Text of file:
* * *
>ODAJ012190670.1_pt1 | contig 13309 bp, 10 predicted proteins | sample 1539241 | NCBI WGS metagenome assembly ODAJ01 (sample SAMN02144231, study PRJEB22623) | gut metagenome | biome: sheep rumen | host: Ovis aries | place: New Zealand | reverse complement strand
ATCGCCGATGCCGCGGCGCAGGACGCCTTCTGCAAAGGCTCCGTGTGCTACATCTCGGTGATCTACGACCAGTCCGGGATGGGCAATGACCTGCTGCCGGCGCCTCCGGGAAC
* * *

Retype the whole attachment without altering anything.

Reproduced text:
>ODAJ012190670.1_pt1 | contig 13309 bp, 10 predicted proteins | sample 1539241 | NCBI WGS metagenome assembly ODAJ01 (sample SAMN02144231, study PRJEB22623) | gut metagenome | biome: sheep rumen | host: Ovis aries | place: New Zealand | reverse complement strand
ATCGCCGATGCCGCGGCGCAGGACGCCTTCTGCAAAGGCTCCGTGTGCTACATCTCGGTGATCTACGACCAGTCCGGGATGGGCAATGACCTGCTGCCGGCGCCTCCGGGAAC